By Ernesto Londoño and Leila Fadel
Washington Post Foreign Service
Saturday, February 6, 2010; 11:00 AM
BAGHDAD -- The Pentagon has acknowledged that an American contractor for the Defense Department is missing in Baghdad, an apparent confirmation of a Shiite militant group's claim this week that it abducted an American in Baghdad last month.
The case marks the first reported kidnapping of an American citizen in Iraq in more than 18 months.
The Pentagon said in a statement that contractor Issa T. Salomi, 60, of El Cajon, Calif., has been missing since Jan. 23. He was last seen in Baghdad, where he worked alongside U.S. soldiers. Salomi's wife, Muna, confirmed that the man in the video is her husband.
Salomi was abducted in Karrada, an upscale neighborhood in central Baghdad, after militants tricked him under the pretense of meeting with distant relatives, the Associated Press reported, citing Iraqi defense officials. The AP said Salomi is of Iraqi origin.
The League of the Righteous, a militant group that has kidnapped Westerners in Iraq in the past, posted a statement and video on its Web site showing the hostage. The statement demanded the release of militants who have fought U.S. forces.
The Pentagon said in a statement that "search and recovery efforts are ongoing" but disclosed no additional information.
The group also called for the punishment of guards employed by Blackwater Worldwide -- now known as Xe Services -- who were involved in a shooting incident in Baghdad in September 2007 that claimed the lives of 14 Iraqis.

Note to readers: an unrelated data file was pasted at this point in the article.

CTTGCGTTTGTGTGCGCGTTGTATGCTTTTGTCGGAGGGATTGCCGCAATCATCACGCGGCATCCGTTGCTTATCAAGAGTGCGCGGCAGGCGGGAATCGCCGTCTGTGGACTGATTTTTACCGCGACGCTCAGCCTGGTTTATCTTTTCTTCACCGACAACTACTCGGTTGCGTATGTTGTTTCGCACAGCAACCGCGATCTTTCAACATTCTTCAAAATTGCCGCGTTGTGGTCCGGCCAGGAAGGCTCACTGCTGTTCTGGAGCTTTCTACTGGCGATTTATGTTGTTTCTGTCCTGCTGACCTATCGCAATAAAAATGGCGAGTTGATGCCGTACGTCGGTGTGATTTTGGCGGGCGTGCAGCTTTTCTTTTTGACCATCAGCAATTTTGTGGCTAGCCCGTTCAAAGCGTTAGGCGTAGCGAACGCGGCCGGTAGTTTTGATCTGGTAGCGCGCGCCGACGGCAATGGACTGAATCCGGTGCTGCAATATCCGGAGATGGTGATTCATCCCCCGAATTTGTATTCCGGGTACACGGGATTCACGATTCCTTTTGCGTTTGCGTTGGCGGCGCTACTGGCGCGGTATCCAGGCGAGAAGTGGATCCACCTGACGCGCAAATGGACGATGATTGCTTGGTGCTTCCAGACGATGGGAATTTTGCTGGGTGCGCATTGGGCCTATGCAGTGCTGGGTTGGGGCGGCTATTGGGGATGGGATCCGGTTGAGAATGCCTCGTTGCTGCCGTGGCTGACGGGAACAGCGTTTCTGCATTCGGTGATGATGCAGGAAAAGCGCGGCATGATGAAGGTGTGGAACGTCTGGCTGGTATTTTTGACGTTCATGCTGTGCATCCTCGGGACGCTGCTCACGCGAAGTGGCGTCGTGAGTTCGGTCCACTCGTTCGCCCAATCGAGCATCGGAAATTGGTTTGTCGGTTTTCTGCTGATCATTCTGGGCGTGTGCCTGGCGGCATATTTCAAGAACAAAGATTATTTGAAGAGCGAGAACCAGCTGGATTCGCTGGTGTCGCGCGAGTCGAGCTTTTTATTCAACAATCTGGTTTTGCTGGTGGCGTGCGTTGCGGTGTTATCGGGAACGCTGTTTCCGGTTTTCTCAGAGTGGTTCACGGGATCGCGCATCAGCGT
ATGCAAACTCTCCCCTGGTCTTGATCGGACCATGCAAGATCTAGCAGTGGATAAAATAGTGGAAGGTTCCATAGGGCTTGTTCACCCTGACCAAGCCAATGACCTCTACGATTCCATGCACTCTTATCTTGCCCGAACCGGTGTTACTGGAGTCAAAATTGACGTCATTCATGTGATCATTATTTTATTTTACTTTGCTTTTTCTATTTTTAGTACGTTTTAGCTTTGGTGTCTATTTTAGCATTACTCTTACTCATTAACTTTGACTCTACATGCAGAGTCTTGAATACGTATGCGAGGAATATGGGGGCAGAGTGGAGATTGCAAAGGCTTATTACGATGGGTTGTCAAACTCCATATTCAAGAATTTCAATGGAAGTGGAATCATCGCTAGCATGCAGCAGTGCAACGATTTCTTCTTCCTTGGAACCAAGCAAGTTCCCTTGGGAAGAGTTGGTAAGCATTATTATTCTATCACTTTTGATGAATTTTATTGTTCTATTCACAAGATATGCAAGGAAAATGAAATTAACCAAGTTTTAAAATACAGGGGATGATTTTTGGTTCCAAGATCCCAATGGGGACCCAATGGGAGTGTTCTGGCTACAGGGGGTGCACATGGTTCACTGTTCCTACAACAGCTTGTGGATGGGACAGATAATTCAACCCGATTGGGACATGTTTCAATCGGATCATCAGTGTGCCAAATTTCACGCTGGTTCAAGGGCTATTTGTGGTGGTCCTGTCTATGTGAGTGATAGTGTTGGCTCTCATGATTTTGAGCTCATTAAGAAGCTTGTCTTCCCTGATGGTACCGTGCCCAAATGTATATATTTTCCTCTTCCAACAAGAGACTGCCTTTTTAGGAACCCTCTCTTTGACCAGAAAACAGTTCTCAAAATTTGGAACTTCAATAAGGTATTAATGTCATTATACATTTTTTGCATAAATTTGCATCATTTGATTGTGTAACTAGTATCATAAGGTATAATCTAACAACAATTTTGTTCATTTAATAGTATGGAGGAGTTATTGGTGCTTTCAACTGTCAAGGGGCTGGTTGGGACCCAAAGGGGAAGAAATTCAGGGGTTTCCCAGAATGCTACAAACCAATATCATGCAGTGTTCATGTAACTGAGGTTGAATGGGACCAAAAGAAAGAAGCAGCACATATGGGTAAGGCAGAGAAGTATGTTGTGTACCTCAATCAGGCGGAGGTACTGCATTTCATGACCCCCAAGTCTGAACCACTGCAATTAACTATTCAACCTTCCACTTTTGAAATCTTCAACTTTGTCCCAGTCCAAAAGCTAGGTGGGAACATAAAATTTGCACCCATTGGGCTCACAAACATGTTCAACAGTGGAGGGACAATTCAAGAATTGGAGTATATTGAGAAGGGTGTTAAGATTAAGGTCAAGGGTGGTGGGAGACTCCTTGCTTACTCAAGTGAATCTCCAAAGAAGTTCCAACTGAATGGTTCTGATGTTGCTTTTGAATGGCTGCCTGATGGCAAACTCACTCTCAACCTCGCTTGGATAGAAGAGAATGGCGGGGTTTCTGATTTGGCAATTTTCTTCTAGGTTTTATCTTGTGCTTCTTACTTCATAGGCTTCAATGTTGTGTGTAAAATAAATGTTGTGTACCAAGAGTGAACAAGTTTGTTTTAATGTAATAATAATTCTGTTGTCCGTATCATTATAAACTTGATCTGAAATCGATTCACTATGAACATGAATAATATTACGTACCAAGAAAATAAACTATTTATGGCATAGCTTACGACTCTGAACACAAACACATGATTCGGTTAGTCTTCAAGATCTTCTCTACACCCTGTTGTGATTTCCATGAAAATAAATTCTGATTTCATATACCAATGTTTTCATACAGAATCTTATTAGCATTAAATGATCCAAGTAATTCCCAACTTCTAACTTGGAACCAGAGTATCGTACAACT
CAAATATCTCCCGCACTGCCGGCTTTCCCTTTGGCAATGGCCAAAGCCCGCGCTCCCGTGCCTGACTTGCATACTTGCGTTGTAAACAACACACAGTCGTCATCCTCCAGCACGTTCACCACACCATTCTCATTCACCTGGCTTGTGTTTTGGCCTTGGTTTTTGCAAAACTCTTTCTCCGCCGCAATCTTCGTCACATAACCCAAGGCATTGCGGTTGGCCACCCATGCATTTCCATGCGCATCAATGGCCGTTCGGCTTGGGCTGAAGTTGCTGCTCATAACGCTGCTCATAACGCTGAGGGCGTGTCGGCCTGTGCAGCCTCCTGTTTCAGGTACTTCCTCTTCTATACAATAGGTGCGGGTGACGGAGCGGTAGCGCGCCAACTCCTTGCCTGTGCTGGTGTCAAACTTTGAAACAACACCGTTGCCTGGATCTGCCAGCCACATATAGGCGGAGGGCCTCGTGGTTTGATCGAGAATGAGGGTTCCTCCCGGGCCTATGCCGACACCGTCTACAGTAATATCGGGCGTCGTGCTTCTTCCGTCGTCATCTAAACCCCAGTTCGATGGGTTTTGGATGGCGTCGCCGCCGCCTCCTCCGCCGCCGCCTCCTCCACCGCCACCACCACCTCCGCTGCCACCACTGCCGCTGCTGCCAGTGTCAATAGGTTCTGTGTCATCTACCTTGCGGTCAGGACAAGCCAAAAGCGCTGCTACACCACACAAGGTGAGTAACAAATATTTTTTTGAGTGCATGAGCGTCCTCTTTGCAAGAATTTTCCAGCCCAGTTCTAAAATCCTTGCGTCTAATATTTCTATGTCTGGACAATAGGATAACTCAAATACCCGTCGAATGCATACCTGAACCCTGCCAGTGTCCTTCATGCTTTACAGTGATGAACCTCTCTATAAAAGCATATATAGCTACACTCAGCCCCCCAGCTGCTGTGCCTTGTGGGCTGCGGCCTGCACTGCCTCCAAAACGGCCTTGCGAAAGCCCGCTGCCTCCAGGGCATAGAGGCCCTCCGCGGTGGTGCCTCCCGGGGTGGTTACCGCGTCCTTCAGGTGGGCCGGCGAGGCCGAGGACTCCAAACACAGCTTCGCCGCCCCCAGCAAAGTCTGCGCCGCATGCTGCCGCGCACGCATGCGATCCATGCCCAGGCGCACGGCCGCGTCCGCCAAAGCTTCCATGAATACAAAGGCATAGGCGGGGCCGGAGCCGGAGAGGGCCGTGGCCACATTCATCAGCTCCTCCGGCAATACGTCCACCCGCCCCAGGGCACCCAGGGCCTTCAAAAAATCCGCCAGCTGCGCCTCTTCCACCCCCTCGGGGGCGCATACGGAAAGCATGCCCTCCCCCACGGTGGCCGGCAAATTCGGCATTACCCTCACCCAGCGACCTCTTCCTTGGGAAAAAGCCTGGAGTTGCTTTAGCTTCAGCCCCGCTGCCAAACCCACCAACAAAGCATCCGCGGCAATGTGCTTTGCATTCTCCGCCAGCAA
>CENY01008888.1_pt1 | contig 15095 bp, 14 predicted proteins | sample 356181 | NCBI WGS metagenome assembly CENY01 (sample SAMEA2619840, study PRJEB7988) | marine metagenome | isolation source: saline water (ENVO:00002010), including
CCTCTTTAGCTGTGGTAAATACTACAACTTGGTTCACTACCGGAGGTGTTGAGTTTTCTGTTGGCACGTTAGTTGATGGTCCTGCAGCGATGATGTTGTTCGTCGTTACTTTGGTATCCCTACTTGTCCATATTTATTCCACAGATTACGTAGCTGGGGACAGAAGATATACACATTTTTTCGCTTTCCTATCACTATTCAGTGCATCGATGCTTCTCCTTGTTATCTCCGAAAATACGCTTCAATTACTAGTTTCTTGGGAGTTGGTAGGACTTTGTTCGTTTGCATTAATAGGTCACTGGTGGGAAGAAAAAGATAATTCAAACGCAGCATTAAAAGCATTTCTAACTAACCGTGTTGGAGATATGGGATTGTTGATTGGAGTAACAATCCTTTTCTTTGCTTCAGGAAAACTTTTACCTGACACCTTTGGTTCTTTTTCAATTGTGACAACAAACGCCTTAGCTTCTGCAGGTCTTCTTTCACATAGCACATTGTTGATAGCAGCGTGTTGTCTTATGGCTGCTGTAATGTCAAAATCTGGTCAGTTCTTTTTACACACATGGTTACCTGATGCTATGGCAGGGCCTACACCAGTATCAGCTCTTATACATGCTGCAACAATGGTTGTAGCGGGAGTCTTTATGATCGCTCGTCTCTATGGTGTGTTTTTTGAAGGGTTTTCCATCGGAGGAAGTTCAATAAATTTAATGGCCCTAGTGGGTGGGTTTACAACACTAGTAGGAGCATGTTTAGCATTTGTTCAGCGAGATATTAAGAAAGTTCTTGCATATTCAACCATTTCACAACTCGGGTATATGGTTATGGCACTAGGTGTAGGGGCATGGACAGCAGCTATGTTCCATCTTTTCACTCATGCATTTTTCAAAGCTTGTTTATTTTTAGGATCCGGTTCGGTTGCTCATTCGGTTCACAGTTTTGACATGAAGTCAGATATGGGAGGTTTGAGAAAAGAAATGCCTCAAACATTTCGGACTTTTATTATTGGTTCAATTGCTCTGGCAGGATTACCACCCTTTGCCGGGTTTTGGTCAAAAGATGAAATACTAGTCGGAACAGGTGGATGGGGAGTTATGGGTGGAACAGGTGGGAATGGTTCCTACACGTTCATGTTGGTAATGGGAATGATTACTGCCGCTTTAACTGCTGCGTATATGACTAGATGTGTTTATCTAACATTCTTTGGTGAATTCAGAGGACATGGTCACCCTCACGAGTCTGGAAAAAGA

In a short video released by the militant group, a man wearing U.S. combat fatigues -- which U.S. interpreters wear -- says he is in good health and reports that he is being treated humanely.
The man, who does not identify himself, calls for the release of "those detainees who have resisted the occupation and that have never been involved in any serious crime against their fellow innocent Iraqis."
The man also says the Blackwater guards involved in the shooting in the capital's Nisoor Square should face "proper justice" and "proper punishment" for what he describes as "unjustifiable crimes against innocent Iraqi civilians who were bystanders."
A U.S. District judge dismissed an indictment Dec. 31 against five of the guards charged in the shooting, saying prosecutors and investigators made serious mistakes in preparing the case.
In the video, the captive speaks calmly and is seen sitting on a chair in front of a banner bearing the name of the militant group.
"I would also like to relay the justifiable demands of the Iraqi Islamic resistance movement for the complete withdrawal of all foreign troops from Iraq so Iraq can become a sovereign nation again," he says at the end of the video.
Reached at home, Salomi's wife Muna, 52, said she was distraught.
"I'm very sick," she said. "I cannot talk."
Last month, Qais al-Khazaali, a leading figure in the League of the Righteous and a former lieutenant to fiery Shiite cleric Moqtada al-Sadr, was released from U.S. custody and freed by Iraqi officials. His release came a day after the release of British hostage Peter Moore, who was abducted in 2006 from the Iraqi Finance Ministry, along with four bodyguards.
Those releases were widely seen as an exchange.
The League of the Righteous has been in reconciliation talks with Prime Minister Nouri al-Maliki's government. Last week, however, group leaders accused the government of balking on its promise to release detainees.
U.S. military officials say they fear violence could surge if talks between the group and the Iraqi government collapse.
Special correspondent Qais Mizher contributed to this report.